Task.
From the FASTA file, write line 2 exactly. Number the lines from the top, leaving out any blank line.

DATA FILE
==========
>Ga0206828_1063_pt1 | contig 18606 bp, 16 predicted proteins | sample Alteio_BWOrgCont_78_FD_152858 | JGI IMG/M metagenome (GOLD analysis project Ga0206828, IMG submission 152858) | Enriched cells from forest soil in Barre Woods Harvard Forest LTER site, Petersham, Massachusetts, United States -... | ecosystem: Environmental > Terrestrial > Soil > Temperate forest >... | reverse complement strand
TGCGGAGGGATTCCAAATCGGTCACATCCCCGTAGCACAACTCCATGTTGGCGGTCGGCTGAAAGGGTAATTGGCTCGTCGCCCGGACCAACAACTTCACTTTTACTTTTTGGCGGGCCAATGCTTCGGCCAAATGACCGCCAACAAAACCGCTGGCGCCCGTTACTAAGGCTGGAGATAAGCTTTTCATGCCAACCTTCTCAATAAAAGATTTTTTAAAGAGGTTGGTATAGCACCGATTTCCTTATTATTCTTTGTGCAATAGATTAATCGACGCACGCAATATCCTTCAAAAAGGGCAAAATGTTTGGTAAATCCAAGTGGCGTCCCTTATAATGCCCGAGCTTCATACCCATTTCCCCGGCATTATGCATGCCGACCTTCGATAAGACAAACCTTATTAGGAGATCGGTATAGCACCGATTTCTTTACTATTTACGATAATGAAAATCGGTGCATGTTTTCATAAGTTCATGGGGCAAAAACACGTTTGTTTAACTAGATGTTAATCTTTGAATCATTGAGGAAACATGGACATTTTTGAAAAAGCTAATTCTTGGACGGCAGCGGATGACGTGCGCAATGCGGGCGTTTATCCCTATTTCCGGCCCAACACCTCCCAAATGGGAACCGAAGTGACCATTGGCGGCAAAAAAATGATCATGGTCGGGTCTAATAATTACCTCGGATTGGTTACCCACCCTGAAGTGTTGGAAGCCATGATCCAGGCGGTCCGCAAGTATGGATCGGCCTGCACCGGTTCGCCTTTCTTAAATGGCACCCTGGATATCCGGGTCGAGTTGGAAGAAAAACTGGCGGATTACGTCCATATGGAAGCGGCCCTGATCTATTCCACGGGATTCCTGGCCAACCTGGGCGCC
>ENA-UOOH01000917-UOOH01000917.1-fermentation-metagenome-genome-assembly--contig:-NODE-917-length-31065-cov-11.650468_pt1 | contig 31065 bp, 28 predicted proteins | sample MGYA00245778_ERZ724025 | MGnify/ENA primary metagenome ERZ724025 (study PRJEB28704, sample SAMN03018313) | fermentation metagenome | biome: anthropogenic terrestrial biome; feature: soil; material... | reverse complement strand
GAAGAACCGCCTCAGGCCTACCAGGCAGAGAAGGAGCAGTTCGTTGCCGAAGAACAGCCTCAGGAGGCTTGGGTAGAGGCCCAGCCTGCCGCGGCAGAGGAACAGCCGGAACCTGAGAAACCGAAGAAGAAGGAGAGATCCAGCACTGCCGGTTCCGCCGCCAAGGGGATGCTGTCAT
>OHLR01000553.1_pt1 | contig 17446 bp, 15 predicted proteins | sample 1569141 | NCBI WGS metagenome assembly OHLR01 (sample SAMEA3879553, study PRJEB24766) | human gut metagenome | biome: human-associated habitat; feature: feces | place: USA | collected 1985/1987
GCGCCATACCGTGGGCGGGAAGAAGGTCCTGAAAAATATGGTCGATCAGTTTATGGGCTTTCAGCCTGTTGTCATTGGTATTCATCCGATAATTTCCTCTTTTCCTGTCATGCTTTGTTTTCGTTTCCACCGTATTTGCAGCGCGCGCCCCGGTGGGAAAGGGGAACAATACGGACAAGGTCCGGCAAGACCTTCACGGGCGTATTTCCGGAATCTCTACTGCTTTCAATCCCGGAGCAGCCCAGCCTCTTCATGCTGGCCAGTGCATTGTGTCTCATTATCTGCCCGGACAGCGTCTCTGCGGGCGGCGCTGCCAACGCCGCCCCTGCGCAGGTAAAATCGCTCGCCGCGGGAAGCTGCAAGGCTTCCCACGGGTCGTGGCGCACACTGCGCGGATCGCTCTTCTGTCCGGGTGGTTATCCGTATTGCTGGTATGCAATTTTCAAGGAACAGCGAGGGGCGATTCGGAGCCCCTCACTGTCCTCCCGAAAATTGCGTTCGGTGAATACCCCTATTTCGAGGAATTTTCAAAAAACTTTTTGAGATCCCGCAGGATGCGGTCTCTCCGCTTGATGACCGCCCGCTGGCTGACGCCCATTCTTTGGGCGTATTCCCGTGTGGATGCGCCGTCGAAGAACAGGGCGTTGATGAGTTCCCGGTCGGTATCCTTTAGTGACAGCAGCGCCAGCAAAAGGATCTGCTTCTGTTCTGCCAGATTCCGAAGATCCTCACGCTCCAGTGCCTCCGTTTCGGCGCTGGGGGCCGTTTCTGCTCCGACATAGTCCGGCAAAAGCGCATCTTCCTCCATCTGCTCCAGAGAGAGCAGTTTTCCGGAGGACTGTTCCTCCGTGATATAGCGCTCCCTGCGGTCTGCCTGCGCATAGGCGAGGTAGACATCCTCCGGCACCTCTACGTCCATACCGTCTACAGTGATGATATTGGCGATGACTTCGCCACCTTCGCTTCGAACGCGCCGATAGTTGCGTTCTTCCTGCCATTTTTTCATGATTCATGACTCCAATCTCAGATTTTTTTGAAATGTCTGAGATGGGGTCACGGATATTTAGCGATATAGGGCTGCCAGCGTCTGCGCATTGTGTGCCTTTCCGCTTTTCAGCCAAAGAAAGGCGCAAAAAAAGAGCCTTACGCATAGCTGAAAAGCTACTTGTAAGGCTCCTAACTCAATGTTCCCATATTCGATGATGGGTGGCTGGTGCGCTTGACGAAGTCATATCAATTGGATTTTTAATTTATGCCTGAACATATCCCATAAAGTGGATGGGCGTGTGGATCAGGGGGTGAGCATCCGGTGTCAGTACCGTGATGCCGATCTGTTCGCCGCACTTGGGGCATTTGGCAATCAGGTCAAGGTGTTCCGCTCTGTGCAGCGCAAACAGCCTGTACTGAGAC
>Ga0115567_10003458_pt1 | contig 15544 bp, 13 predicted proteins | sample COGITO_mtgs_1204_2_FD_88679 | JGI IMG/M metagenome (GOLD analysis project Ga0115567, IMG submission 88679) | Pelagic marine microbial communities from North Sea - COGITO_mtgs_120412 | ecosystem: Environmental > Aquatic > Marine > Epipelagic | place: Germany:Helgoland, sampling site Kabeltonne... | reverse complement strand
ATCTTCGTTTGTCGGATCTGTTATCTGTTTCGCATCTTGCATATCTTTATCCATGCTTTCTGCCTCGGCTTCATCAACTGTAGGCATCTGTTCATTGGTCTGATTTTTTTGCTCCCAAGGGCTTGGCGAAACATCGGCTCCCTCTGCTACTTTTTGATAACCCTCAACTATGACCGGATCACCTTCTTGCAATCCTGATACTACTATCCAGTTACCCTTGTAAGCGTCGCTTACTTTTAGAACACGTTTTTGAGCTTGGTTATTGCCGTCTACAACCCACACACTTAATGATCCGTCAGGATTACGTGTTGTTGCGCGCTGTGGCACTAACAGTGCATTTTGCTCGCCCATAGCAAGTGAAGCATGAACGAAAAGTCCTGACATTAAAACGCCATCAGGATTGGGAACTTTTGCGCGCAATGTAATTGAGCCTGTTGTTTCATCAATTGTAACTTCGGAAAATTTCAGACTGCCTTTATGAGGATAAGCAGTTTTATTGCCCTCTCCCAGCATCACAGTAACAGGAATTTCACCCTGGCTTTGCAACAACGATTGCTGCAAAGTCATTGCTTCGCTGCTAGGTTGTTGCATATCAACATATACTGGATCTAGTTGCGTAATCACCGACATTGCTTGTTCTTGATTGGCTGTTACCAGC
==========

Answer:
TGCGGAGGGATTCCAAATCGGTCACATCCCCGTAGCACAACTCCATGTTGGCGGTCGGCTGAAAGGGTAATTGGCTCGTCGCCCGGACCAACAACTTCACTTTTACTTTTTGGCGGGCCAATGCTTCGGCCAAATGACCGCCAACAAAACCGCTGGCGCCCGTTACTAAGGCTGGAGATAAGCTTTTCATGCCAACCTTCTCAATAAAAGATTTTTTAAAGAGGTTGGTATAGCACCGATTTCCTTATTATTCTTTGTGCAATAGATTAATCGACGCACGCAATATCCTTCAAAAAGGGCAAAATGTTTGGTAAATCCAAGTGGCGTCCCTTATAATGCCCGAGCTTCATACCCATTTCCCCGGCATTATGCATGCCGACCTTCGATAAGACAAACCTTATTAGGAGATCGGTATAGCACCGATTTCTTTACTATTTACGATAATGAAAATCGGTGCATGTTTTCATAAGTTCATGGGGCAAAAACACGTTTGTTTAACTAGATGTTAATCTTTGAATCATTGAGGAAACATGGACATTTTTGAAAAAGCTAATTCTTGGACGGCAGCGGATGACGTGCGCAATGCGGGCGTTTATCCCTATTTCCGGCCCAACACCTCCCAAATGGGAACCGAAGTGACCATTGGCGGCAAAAAAATGATCATGGTCGGGTCTAATAATTACCTCGGATTGGTTACCCACCCTGAAGTGTTGGAAGCCATGATCCAGGCGGTCCGCAAGTATGGATCGGCCTGCACCGGTTCGCCTTTCTTAAATGGCACCCTGGATATCCGGGTCGAGTTGGAAGAAAAACTGGCGGATTACGTCCATATGGAAGCGGCCCTGATCTATTCCACGGGATTCCTGGCCAACCTGGGCGCC